Big, bigger, biggest – handsets challenge computers : There were no surprises in the unveiling of the new Phone XS Max last month, but that is only from the perspective of the previous few months. Two years ago, the specs of the device would have sent shockwaves through the industry.

The most startling feature of Apple’s flagship smartphone, as viewed from 2016, would have been its size. Back then, the iPhone 7 Plus had settled into the new “large” 5.5-inch format that first arrived with the iPhone 6 Plus in 2014. That phone symbolised Apple caving into the market forces that had seen the Samsung Note series lead the way to larger phone screens. Big, bigger, biggest – handsets challenge computers.

The XS Max symbolises a different response to market forces: Apple no longer wants to be the follower, and its 6.5-inch display now claims bragging rights for the largest screen on a mainstream flagship phone.

It is astonishing how much bigger this display is than that of the first Samsung Note, back in 2011, when its 5.3-inch screen introduced a new term: the “phablet”, a combination of phone and tablet. The format was roundly mocked by iPhone users, who have since had to grow up as much as their phones grew bigger.

The main competitor to the XS Max, the Samsung Galaxy Note9, has only a marginally smaller screen, at 6.4-inches, so is essentially the same size. It has an added advantage, namely a stylus, which in previous editions was designed for writing, drawing and tapping on the screen. On the Note9, it introduces new functionality, acting as a remote control device for the phone. 

The significance of this feature is that Note9 was positioned from the start as a tool for productivity, with the stylus allowing it to be used for input in documents and spreadsheets, among other. Remote control functionality, sold as a great tool for selfies and underwater photography, also makes it an excellent presentation tool. Big, bigger, biggest – handsets challenge computers.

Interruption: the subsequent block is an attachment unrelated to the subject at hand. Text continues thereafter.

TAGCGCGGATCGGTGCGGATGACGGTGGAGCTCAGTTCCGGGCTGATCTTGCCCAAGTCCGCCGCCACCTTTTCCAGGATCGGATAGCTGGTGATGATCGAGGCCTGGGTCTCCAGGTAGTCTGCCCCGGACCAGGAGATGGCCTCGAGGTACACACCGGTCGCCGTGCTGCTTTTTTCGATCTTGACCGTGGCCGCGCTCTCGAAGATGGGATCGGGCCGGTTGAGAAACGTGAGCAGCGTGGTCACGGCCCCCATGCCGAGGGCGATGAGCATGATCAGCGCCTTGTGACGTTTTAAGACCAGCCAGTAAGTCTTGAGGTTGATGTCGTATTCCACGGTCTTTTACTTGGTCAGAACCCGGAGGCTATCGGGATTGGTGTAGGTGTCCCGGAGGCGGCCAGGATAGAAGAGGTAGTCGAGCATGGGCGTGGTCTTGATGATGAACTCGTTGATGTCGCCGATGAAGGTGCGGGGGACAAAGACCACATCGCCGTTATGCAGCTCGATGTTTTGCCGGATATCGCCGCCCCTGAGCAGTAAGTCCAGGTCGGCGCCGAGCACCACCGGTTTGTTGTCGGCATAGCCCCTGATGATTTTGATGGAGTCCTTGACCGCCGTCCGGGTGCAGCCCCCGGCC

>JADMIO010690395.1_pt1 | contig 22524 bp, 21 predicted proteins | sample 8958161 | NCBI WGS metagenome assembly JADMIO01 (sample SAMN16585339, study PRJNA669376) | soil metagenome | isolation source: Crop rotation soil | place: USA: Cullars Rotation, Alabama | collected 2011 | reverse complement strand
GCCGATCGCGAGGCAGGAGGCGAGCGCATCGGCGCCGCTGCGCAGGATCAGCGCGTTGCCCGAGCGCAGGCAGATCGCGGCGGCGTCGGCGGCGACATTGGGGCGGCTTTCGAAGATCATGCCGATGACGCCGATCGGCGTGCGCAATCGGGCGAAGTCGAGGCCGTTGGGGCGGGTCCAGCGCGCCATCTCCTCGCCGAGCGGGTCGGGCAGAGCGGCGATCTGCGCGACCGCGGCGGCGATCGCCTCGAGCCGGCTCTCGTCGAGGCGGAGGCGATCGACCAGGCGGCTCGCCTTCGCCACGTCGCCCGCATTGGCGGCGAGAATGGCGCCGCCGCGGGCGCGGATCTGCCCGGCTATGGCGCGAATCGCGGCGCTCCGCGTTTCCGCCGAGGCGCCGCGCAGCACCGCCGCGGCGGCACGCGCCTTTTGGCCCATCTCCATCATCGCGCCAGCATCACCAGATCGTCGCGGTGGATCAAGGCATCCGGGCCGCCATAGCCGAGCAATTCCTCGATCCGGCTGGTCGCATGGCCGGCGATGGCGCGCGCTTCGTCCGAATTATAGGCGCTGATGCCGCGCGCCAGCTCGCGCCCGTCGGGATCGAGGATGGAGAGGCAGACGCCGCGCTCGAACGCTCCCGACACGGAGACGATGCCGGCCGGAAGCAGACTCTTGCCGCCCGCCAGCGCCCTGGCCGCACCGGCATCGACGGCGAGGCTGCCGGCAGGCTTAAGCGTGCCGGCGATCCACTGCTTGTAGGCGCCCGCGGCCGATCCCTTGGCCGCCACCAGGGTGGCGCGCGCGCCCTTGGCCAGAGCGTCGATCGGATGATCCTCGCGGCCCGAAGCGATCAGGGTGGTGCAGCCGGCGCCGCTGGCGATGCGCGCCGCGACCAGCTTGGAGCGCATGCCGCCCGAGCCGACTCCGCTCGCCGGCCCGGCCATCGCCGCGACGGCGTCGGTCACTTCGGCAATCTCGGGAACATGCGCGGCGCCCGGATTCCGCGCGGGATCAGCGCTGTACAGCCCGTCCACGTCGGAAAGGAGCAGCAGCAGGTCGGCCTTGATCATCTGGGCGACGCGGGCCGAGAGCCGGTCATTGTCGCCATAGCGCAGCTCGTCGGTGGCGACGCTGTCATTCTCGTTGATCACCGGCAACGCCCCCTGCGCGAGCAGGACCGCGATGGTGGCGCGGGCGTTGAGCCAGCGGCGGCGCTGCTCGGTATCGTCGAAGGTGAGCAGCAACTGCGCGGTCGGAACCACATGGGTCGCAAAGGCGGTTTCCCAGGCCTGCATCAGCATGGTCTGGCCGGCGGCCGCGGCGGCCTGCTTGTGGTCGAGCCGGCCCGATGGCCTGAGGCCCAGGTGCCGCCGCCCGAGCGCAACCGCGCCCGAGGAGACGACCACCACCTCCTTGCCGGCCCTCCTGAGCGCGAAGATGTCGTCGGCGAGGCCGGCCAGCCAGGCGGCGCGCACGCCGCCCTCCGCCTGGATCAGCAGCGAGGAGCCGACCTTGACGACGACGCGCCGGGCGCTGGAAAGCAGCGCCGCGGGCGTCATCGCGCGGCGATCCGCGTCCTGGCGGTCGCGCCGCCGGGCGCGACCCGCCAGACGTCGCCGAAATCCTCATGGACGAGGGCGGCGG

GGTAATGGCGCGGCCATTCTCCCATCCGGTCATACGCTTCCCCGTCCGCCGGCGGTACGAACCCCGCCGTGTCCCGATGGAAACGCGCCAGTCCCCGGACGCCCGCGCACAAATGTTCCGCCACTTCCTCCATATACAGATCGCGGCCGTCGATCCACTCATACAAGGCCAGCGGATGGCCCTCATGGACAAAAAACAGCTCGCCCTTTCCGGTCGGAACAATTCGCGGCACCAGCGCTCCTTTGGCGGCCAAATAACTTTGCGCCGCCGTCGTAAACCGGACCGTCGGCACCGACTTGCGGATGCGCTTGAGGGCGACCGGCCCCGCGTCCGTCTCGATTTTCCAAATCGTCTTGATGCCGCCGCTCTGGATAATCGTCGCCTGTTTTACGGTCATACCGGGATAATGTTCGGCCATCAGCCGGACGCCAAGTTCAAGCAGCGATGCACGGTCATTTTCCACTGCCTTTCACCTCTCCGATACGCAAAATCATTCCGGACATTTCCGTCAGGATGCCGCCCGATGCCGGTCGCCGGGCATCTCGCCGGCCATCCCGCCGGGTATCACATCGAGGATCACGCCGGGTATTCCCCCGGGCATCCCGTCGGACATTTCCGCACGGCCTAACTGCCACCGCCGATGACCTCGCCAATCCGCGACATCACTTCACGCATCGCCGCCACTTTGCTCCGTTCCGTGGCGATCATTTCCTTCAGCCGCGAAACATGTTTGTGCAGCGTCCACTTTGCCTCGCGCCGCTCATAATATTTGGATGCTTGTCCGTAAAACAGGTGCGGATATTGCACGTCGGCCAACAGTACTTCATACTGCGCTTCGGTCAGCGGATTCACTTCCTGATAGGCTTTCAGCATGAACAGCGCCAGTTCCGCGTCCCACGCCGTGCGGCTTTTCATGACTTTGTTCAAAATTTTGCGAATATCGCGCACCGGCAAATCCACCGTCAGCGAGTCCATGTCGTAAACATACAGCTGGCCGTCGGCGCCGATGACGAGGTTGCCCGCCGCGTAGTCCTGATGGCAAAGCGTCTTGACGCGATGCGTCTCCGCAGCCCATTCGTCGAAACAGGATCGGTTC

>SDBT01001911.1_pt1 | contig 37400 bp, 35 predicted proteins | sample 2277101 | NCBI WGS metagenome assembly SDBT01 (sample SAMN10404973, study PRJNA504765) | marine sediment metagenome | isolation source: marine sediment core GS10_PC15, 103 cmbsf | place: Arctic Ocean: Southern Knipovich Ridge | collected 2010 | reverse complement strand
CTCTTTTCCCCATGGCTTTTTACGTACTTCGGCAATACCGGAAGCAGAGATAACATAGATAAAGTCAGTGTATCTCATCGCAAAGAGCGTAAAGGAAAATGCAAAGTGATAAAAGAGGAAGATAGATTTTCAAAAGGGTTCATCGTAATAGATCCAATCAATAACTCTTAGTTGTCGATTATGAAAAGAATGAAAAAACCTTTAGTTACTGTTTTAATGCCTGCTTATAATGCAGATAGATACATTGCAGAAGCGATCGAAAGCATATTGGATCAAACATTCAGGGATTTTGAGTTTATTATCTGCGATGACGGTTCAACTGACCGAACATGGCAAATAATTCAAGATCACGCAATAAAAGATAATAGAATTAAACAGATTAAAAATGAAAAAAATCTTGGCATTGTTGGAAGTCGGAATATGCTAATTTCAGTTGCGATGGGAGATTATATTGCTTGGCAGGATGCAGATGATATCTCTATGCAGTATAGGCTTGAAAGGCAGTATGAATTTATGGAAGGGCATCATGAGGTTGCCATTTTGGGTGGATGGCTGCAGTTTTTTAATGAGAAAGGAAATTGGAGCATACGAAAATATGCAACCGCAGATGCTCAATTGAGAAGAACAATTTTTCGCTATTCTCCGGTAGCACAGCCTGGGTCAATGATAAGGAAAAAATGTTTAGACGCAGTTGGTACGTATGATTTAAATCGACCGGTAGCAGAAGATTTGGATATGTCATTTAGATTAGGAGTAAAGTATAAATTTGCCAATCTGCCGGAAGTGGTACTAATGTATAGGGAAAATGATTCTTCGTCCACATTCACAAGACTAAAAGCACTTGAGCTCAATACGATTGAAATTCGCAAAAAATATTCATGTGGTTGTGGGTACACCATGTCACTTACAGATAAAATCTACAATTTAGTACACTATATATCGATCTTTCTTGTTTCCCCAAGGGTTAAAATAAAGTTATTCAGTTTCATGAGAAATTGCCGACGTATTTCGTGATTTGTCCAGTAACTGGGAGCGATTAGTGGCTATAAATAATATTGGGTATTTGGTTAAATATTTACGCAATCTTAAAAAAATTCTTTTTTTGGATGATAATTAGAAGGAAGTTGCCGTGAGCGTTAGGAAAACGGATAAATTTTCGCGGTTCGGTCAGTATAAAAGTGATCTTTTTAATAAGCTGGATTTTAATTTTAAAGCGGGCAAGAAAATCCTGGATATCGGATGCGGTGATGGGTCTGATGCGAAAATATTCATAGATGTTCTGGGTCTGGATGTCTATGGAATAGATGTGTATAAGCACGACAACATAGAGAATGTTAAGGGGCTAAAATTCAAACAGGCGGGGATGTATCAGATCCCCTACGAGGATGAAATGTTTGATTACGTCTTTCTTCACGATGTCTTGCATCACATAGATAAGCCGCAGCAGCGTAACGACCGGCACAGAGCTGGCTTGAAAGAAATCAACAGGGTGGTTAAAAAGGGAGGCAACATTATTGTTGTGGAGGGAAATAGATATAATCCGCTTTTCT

Slowly, then, we are seeing a joining of the dots that link the smartphone, the tablet, and the computer. For the first time, displays are big enough for effective viewing of documents and spreadsheets. On sub-6-inch screens, touchscreen keyboards tend to get in the way, and it is difficult to use the functionality that is theoretically available on productivity apps.

This does not mean laptops are about to vanish. Most laptop screens are double the size of the biggest smartphone displays, typically starting at 13-inches. However, just a few years ago the idea that a smartphone screen could be half as big as that of a laptop would have been unthinkable.

Now, all major manufacturers are pursuing this size bracket.

How Huawei and LG go large

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